April 23, 2019

We Asked Democratic Activists Who They're Backing -- And Who They'd Hate To See Win

https://fivethirtyeight.com/features/we-asked-democratic-activists-who-theyre-backing-and-who-theyd-hate-to-see-win/

We’re still months away from the first nominating contest in Iowa, but I’m still regularly checking in with early-state Democratic Party activists to see what the party’s most engaged members think about the pre-primary race so far. In this installment, more activists are saying they have chosen a candidate to support, and some are now considering candidates who were previously flying under the radar. We’re also getting a better sense of some of the divisions within the party by asking activists who they won’t support.

As part of my ongoing book research, I’ve been in touch with roughly 60 Democratic activists in New Hampshire, Iowa, South Carolina, Nevada and Washington, D.C.,1 asking them about their preferences for the 2020 Democratic presidential nomination. About 35 people from the respondent pool participated in each wave of interviews. I’m interested in learning about whether these activists are committed to a candidate or whom they’re considering if they still haven’t made up their mind.

This time around, I also asked respondents who they didn’t want as the nominee. After all, when a party is deciding between candidates, it needs to decide not only who is broadly liked, but also who is considered unacceptable by many factions within the party. I’m trying to get a sense of which candidates look like traditional party nominees (broadly, if not enthusiastically, accepted by most wings of the party) and which look like factional candidates (the enthusiastic choice of some segments of the party but highly problematic for others).

At this stage, most of the activists I spoke to are considering at least a few candidates, but I did see a modest increase in the number committed to just one candidate: the total who’d made up their mind jumped from nine in February to 11 in April. (Since each wave of interviews has gotten responses from a different subset of respondents, it’s important to keep in mind that some of these shifts may reflect changes in the respondent pool rather than changes in opinion.) Among the group of activists who’ve decided on one candidate, Vermont Sen. Bernie Sanders was tied for the lead, with four activists backing him, essentially unchanged from the previous round of interviews.2 New Jersey Sen. Cory Booker, who now shares the lead, went from one declared supporter in February to four in April. And still-undeclared candidate former Vice President Joe Biden actually lost at least one supporter.3 A woman who had been backing Biden told me that her concerns over his unwanted touching of women caused her to re-evaluate her decision. While she said that she is still considering Biden, she is now considering other candidates too.

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April 23, 2019

some background on Regina Preston-Williams, who many news sources (and TYT etc camp)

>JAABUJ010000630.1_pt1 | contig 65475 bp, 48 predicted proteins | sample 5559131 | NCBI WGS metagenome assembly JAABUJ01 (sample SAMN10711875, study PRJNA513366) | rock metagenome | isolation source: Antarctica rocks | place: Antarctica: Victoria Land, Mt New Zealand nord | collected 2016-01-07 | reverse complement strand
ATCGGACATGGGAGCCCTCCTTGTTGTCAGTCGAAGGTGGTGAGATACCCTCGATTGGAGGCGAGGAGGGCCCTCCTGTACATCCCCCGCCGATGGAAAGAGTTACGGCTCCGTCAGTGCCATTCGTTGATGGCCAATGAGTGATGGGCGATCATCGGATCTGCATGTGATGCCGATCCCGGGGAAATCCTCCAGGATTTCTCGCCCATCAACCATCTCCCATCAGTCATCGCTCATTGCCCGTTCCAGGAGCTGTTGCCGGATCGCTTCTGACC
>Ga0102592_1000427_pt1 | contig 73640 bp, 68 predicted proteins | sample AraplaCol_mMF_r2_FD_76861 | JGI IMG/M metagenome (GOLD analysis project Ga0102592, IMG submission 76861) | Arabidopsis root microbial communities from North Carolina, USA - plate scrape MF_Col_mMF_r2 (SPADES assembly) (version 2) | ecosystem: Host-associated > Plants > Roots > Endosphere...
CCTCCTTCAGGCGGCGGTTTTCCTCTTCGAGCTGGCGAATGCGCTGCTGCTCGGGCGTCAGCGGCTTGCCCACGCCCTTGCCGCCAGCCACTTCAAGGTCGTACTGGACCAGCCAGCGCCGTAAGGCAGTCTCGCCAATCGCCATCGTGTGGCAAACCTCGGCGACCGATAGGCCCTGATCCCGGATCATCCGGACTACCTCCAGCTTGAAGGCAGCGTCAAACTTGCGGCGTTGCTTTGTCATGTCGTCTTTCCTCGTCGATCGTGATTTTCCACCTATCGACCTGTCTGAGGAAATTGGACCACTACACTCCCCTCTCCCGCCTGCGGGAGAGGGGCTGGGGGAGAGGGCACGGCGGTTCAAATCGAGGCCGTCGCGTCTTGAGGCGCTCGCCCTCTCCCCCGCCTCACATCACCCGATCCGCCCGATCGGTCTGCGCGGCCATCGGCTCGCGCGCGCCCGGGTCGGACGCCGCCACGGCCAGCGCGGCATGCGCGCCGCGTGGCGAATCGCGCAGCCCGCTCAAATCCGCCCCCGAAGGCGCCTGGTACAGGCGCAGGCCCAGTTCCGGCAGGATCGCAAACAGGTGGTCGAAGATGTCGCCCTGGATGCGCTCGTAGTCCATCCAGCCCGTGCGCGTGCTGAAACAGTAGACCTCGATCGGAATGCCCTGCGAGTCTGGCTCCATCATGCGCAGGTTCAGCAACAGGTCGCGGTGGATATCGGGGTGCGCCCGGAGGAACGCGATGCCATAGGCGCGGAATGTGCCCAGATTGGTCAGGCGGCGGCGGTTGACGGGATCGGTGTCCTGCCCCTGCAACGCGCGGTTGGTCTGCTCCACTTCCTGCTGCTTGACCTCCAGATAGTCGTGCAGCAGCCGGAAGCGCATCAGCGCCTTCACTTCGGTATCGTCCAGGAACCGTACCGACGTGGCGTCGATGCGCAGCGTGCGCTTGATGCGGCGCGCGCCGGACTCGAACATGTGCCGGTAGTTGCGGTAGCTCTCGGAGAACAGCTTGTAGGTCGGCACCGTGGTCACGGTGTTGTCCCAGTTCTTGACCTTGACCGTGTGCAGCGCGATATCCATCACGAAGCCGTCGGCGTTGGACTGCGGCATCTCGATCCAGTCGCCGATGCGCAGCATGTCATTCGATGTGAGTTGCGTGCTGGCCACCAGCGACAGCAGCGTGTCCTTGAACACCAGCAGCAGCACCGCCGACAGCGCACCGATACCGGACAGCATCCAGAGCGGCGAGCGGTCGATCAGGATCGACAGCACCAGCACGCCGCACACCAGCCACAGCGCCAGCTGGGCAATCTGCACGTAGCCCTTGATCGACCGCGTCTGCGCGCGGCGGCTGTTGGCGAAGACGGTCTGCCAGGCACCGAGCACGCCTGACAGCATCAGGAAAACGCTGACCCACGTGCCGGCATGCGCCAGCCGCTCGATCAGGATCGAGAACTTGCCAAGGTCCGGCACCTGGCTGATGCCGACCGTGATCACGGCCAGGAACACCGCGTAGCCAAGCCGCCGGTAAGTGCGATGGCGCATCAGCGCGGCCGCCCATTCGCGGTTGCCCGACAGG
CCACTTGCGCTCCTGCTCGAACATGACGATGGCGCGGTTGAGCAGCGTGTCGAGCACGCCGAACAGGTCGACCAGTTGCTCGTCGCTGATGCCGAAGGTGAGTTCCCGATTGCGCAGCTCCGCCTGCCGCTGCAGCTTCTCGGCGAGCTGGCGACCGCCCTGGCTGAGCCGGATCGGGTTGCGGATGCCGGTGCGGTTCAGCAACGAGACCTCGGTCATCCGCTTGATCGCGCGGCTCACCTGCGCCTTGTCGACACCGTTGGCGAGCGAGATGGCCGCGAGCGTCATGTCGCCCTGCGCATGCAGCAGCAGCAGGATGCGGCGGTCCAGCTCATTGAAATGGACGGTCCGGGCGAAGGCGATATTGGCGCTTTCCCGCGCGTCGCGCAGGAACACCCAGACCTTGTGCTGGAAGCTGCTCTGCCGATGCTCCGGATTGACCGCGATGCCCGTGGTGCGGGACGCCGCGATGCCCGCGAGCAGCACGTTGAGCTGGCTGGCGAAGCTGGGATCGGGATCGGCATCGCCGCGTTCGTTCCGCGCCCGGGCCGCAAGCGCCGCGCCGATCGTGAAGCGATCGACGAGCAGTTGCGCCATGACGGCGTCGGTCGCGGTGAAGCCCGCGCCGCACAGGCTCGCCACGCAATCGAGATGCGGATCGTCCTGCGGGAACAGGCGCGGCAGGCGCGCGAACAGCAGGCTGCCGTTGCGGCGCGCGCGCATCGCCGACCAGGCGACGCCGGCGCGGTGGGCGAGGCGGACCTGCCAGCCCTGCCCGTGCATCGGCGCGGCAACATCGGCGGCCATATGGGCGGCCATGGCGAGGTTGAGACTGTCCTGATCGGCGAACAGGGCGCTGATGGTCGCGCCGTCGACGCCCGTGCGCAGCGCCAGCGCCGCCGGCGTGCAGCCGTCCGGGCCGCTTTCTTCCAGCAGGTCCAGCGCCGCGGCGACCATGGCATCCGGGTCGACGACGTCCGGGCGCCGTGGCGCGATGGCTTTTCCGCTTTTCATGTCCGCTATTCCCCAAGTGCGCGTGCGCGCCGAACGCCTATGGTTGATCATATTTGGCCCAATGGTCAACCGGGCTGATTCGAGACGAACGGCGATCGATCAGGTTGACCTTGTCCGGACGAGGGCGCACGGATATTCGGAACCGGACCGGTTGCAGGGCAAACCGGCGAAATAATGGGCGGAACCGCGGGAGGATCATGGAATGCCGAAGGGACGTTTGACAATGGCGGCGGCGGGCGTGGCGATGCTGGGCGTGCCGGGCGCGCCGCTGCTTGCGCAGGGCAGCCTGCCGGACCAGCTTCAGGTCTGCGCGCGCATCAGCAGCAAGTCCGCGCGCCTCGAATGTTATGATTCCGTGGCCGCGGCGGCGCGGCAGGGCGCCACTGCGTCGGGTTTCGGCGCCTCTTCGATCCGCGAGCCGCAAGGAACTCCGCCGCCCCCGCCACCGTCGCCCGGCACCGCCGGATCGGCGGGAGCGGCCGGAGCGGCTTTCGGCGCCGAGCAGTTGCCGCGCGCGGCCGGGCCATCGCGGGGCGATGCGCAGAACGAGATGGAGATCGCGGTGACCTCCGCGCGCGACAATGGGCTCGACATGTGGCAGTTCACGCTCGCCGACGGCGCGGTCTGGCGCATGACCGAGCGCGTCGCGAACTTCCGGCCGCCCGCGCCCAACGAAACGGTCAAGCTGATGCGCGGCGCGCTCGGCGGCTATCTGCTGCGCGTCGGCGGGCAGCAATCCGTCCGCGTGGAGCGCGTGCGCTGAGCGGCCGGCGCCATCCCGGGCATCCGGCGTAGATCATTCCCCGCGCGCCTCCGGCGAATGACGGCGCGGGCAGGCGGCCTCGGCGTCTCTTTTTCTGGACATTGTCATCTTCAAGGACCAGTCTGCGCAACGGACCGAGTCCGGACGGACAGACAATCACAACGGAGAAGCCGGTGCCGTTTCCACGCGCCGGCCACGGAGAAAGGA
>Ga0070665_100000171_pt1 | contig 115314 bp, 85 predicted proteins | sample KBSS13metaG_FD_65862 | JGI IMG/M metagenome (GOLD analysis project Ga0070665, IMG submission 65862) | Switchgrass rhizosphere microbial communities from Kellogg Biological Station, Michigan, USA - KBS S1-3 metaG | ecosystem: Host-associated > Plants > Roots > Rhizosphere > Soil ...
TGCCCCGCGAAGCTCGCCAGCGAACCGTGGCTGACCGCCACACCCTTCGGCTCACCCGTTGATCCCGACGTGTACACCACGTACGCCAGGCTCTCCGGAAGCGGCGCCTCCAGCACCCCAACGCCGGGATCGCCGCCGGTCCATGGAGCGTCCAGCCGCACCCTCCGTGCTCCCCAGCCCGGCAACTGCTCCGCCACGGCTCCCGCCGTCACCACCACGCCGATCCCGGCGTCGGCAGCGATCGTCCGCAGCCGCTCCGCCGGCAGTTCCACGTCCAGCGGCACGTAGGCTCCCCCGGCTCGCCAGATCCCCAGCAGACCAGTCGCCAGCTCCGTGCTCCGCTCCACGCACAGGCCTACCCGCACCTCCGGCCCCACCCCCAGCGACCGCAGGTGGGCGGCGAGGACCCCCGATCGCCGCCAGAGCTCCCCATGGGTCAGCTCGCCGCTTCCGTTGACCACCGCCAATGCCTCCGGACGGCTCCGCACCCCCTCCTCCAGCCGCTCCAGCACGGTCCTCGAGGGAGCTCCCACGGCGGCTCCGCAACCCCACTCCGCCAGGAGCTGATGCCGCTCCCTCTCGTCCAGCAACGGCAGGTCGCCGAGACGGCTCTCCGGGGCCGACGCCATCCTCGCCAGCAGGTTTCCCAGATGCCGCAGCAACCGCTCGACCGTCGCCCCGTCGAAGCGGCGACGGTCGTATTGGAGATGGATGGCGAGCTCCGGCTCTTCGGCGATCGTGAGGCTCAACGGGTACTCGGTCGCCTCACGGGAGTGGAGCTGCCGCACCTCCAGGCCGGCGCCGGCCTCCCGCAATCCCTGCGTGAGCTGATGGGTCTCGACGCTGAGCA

are using to try and ratfuck Pete. Google her name plus Buttigieg and its amazing how many stories come up, almsot all of the negative.

She has a powerful motivation to to try and take him down.

Update: she was crushed in the South Bend mayoral primary, losing badly to the Buttigieg-backed candidate (she received less that 5%)

BTW, the local paper, The South Bend Tribune, is no friend of his

https://www.southbendtribune.com/news/elections/south-bend-mayoral-candidate-says-her-code-violations-will-help/article_cbd0ec12-9dfe-5422-8b90-fa72b448258a.html

SOUTH BEND — More than two years ago, the city of South Bend sued Common Council Member Regina Williams-Preston and her husband over unpaid fines from code violations on nine properties they owned.

The combined fines at one point topped $72,000.

The couple and city have since settled the cases, and Williams-Preston is now running as a Democrat for mayor. But rather than hurt her election chances, she says the case will motivate her to help other African-Americans with limited resources if she’s elected.

Williams-Preston claims the city targeted her and her husband’s properties, and those of their neighbors, with “aggressive code enforcement” to further two goals: Mayor Pete Buttigieg’s pledge to address 1,000 vacant and abandoned homes in 1,000 days, and the West Side Main Streets Plan, which calls for revitalizing the neighborhoods between Western Avenue and Lincoln Way West.

The city filed the suits against Williams-Preston and her husband, Tyrone Preston, in July 2016 — seeking $7,238 in costs and fines from her and about $65,000 from him. The couple, collectively, owned nine residential properties in the city, including their home on North Elmer Street. They planned to renovate some and demolish others.

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They were cited for 41 code violations, despite the homes having sat vacant for longer than a decade, and the couple couldn’t afford to pay the fines, Williams-Preston said. Some of the citations were for parking cars on the empty lots and their own yard.

Under terms of a 2017 out-of-court settlement, the city dropped the suit in exchange for Williams-Preston’s agreement to make $50 monthly payments toward a $2,131 debt, according to city records. The city ultimately demolished the three tax sale houses — two of them on the couple’s block and the third located seven blocks away – and Tyrone agreed to pay $25,000 toward the city’s demolition costs, a debt he’s paying off in $350 monthly payments, Williams-Preston said.

snip